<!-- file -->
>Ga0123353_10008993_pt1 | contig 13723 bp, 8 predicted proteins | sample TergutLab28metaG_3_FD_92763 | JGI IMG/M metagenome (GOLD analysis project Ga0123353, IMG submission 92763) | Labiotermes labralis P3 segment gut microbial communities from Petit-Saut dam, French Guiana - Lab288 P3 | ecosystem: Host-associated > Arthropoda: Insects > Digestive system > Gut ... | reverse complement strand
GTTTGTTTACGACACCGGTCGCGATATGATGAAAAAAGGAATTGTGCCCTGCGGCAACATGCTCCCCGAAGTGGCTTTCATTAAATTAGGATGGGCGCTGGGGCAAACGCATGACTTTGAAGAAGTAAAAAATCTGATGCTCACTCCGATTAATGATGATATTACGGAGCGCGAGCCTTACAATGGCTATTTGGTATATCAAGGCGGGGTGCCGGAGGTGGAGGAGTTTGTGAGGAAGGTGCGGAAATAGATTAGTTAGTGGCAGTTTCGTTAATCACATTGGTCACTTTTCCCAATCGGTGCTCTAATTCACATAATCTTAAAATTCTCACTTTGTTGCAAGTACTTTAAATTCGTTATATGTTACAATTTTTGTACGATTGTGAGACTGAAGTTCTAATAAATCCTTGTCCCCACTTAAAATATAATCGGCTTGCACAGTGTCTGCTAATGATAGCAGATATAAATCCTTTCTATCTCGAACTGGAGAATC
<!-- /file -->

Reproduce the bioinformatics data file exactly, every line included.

>Ga0123353_10008993_pt1 | contig 13723 bp, 8 predicted proteins | sample TergutLab28metaG_3_FD_92763 | JGI IMG/M metagenome (GOLD analysis project Ga0123353, IMG submission 92763) | Labiotermes labralis P3 segment gut microbial communities from Petit-Saut dam, French Guiana - Lab288 P3 | ecosystem: Host-associated > Arthropoda: Insects > Digestive system > Gut ... | reverse complement strand
GTTTGTTTACGACACCGGTCGCGATATGATGAAAAAAGGAATTGTGCCCTGCGGCAACATGCTCCCCGAAGTGGCTTTCATTAAATTAGGATGGGCGCTGGGGCAAACGCATGACTTTGAAGAAGTAAAAAATCTGATGCTCACTCCGATTAATGATGATATTACGGAGCGCGAGCCTTACAATGGCTATTTGGTATATCAAGGCGGGGTGCCGGAGGTGGAGGAGTTTGTGAGGAAGGTGCGGAAATAGATTAGTTAGTGGCAGTTTCGTTAATCACATTGGTCACTTTTCCCAATCGGTGCTCTAATTCACATAATCTTAAAATTCTCACTTTGTTGCAAGTACTTTAAATTCGTTATATGTTACAATTTTTGTACGATTGTGAGACTGAAGTTCTAATAAATCCTTGTCCCCACTTAAAATATAATCGGCTTGCACAGTGTCTGCTAATGATAGCAGATATAAATCCTTTCTATCTCGAACTGGAGAATC